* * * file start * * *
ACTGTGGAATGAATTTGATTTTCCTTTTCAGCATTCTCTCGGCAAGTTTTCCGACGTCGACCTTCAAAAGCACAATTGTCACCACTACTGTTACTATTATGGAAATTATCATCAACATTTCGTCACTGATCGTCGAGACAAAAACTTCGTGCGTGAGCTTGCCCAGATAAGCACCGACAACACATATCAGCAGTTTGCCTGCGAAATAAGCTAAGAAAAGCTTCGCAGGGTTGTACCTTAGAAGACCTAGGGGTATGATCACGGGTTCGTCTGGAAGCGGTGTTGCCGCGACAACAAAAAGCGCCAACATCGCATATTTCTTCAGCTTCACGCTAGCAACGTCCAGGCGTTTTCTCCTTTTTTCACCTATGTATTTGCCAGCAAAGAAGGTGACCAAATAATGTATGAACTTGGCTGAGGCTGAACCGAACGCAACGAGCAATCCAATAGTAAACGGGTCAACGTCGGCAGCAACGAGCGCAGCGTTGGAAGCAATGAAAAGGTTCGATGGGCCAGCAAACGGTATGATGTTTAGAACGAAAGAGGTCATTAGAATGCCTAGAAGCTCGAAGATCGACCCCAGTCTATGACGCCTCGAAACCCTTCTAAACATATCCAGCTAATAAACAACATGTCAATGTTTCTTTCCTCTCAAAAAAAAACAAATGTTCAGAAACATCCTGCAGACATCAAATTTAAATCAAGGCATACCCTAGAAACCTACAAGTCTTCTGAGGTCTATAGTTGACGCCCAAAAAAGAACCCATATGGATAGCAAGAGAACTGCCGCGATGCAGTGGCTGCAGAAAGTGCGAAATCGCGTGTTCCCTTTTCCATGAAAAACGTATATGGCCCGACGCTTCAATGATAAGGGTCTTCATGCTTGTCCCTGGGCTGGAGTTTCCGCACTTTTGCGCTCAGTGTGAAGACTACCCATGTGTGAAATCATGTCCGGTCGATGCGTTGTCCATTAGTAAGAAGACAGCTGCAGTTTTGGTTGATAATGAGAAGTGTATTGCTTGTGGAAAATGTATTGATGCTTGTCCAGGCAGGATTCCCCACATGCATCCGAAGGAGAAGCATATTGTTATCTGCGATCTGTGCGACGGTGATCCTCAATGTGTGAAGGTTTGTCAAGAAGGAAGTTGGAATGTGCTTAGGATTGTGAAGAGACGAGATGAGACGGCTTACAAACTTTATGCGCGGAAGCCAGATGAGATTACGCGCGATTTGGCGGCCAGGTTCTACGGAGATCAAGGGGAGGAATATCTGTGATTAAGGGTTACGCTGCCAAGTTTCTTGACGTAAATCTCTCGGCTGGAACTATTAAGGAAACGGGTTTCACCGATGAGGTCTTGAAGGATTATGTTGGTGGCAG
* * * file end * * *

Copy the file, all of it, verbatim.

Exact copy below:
ACTGTGGAATGAATTTGATTTTCCTTTTCAGCATTCTCTCGGCAAGTTTTCCGACGTCGACCTTCAAAAGCACAATTGTCACCACTACTGTTACTATTATGGAAATTATCATCAACATTTCGTCACTGATCGTCGAGACAAAAACTTCGTGCGTGAGCTTGCCCAGATAAGCACCGACAACACATATCAGCAGTTTGCCTGCGAAATAAGCTAAGAAAAGCTTCGCAGGGTTGTACCTTAGAAGACCTAGGGGTATGATCACGGGTTCGTCTGGAAGCGGTGTTGCCGCGACAACAAAAAGCGCCAACATCGCATATTTCTTCAGCTTCACGCTAGCAACGTCCAGGCGTTTTCTCCTTTTTTCACCTATGTATTTGCCAGCAAAGAAGGTGACCAAATAATGTATGAACTTGGCTGAGGCTGAACCGAACGCAACGAGCAATCCAATAGTAAACGGGTCAACGTCGGCAGCAACGAGCGCAGCGTTGGAAGCAATGAAAAGGTTCGATGGGCCAGCAAACGGTATGATGTTTAGAACGAAAGAGGTCATTAGAATGCCTAGAAGCTCGAAGATCGACCCCAGTCTATGACGCCTCGAAACCCTTCTAAACATATCCAGCTAATAAACAACATGTCAATGTTTCTTTCCTCTCAAAAAAAAACAAATGTTCAGAAACATCCTGCAGACATCAAATTTAAATCAAGGCATACCCTAGAAACCTACAAGTCTTCTGAGGTCTATAGTTGACGCCCAAAAAAGAACCCATATGGATAGCAAGAGAACTGCCGCGATGCAGTGGCTGCAGAAAGTGCGAAATCGCGTGTTCCCTTTTCCATGAAAAACGTATATGGCCCGACGCTTCAATGATAAGGGTCTTCATGCTTGTCCCTGGGCTGGAGTTTCCGCACTTTTGCGCTCAGTGTGAAGACTACCCATGTGTGAAATCATGTCCGGTCGATGCGTTGTCCATTAGTAAGAAGACAGCTGCAGTTTTGGTTGATAATGAGAAGTGTATTGCTTGTGGAAAATGTATTGATGCTTGTCCAGGCAGGATTCCCCACATGCATCCGAAGGAGAAGCATATTGTTATCTGCGATCTGTGCGACGGTGATCCTCAATGTGTGAAGGTTTGTCAAGAAGGAAGTTGGAATGTGCTTAGGATTGTGAAGAGACGAGATGAGACGGCTTACAAACTTTATGCGCGGAAGCCAGATGAGATTACGCGCGATTTGGCGGCCAGGTTCTACGGAGATCAAGGGGAGGAATATCTGTGATTAAGGGTTACGCTGCCAAGTTTCTTGACGTAAATCTCTCGGCTGGAACTATTAAGGAAACGGGTTTCACCGATGAGGTCTTGAAGGATTATGTTGGTGGCAG